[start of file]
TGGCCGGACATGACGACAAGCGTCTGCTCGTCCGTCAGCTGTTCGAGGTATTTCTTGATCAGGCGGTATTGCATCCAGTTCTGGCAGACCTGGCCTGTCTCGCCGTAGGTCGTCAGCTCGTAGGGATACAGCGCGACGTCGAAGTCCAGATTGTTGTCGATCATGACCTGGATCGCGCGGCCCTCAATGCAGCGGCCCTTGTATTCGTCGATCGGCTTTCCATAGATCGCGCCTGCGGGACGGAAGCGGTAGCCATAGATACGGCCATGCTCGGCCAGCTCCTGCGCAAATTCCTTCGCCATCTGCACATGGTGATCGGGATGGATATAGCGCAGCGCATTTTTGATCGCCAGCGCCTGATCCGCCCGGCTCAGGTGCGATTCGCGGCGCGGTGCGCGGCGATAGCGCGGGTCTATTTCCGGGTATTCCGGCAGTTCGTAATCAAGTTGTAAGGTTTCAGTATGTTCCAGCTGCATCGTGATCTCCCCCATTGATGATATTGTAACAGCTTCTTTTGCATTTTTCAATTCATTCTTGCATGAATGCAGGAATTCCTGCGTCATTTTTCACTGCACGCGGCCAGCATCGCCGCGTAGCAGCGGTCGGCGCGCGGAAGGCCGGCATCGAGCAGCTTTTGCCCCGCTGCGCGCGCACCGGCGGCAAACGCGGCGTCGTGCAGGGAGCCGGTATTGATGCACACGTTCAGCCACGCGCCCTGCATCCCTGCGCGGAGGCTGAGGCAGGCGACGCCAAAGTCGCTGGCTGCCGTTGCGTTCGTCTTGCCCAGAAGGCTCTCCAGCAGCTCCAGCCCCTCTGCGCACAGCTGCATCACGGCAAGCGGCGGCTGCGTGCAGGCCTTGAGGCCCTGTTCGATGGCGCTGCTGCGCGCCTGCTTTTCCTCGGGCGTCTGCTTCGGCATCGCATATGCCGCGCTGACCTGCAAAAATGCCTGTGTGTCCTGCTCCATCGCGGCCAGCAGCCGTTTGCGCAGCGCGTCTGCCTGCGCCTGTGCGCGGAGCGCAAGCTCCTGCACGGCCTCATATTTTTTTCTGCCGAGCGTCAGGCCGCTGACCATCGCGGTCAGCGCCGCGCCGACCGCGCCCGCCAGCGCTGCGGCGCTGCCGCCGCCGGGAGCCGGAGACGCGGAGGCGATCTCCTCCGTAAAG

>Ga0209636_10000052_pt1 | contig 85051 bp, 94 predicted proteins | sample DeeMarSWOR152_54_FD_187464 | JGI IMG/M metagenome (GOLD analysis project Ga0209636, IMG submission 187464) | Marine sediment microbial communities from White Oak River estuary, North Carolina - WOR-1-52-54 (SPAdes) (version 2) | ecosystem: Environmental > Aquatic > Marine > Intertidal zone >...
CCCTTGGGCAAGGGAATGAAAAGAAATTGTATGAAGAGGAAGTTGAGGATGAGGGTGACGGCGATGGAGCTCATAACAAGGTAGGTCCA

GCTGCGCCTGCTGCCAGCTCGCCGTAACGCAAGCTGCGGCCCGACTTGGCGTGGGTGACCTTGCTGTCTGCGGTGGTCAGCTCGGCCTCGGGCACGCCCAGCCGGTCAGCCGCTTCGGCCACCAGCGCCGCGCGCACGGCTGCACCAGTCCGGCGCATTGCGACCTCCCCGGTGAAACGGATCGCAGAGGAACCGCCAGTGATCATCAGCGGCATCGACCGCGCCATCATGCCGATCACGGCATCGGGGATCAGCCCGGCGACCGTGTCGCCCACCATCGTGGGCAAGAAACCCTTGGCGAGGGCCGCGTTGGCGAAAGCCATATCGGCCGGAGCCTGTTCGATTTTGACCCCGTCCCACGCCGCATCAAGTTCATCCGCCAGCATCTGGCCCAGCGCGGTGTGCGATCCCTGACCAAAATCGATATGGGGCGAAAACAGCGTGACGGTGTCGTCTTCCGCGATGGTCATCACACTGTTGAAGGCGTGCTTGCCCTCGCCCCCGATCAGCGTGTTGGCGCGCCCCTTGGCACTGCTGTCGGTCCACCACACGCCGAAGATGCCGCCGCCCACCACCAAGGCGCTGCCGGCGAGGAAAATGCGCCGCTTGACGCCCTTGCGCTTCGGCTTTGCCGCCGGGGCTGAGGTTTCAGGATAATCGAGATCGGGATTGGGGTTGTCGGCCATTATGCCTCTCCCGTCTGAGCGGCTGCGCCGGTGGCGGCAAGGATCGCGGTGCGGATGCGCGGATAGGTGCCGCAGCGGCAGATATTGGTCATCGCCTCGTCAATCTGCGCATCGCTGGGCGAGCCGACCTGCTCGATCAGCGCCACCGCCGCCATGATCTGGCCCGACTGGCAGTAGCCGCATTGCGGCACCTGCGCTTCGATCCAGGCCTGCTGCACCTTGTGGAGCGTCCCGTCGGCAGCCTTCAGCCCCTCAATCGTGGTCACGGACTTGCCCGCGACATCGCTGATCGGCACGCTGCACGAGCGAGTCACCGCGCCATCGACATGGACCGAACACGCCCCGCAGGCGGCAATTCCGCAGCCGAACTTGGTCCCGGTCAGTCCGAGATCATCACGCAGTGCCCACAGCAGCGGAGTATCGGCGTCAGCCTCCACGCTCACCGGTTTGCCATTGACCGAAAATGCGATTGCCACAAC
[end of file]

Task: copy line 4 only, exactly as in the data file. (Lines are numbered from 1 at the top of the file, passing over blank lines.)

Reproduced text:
GCTGCGCCTGCTGCCAGCTCGCCGTAACGCAAGCTGCGGCCCGACTTGGCGTGGGTGACCTTGCTGTCTGCGGTGGTCAGCTCGGCCTCGGGCACGCCCAGCCGGTCAGCCGCTTCGGCCACCAGCGCCGCGCGCACGGCTGCACCAGTCCGGCGCATTGCGACCTCCCCGGTGAAACGGATCGCAGAGGAACCGCCAGTGATCATCAGCGGCATCGACCGCGCCATCATGCCGATCACGGCATCGGGGATCAGCCCGGCGACCGTGTCGCCCACCATCGTGGGCAAGAAACCCTTGGCGAGGGCCGCGTTGGCGAAAGCCATATCGGCCGGAGCCTGTTCGATTTTGACCCCGTCCCACGCCGCATCAAGTTCATCCGCCAGCATCTGGCCCAGCGCGGTGTGCGATCCCTGACCAAAATCGATATGGGGCGAAAACAGCGTGACGGTGTCGTCTTCCGCGATGGTCATCACACTGTTGAAGGCGTGCTTGCCCTCGCCCCCGATCAGCGTGTTGGCGCGCCCCTTGGCACTGCTGTCGGTCCACCACACGCCGAAGATGCCGCCGCCCACCACCAAGGCGCTGCCGGCGAGGAAAATGCGCCGCTTGACGCCCTTGCGCTTCGGCTTTGCCGCCGGGGCTGAGGTTTCAGGATAATCGAGATCGGGATTGGGGTTGTCGGCCATTATGCCTCTCCCGTCTGAGCGGCTGCGCCGGTGGCGGCAAGGATCGCGGTGCGGATGCGCGGATAGGTGCCGCAGCGGCAGATATTGGTCATCGCCTCGTCAATCTGCGCATCGCTGGGCGAGCCGACCTGCTCGATCAGCGCCACCGCCGCCATGATCTGGCCCGACTGGCAGTAGCCGCATTGCGGCACCTGCGCTTCGATCCAGGCCTGCTGCACCTTGTGGAGCGTCCCGTCGGCAGCCTTCAGCCCCTCAATCGTGGTCACGGACTTGCCCGCGACATCGCTGATCGGCACGCTGCACGAGCGAGTCACCGCGCCATCGACATGGACCGAACACGCCCCGCAGGCGGCAATTCCGCAGCCGAACTTGGTCCCGGTCAGTCCGAGATCATCACGCAGTGCCCACAGCAGCGGAGTATCGGCGTCAGCCTCCACGCTCACCGGTTTGCCATTGACCGAAAATGCGATTGCCACAAC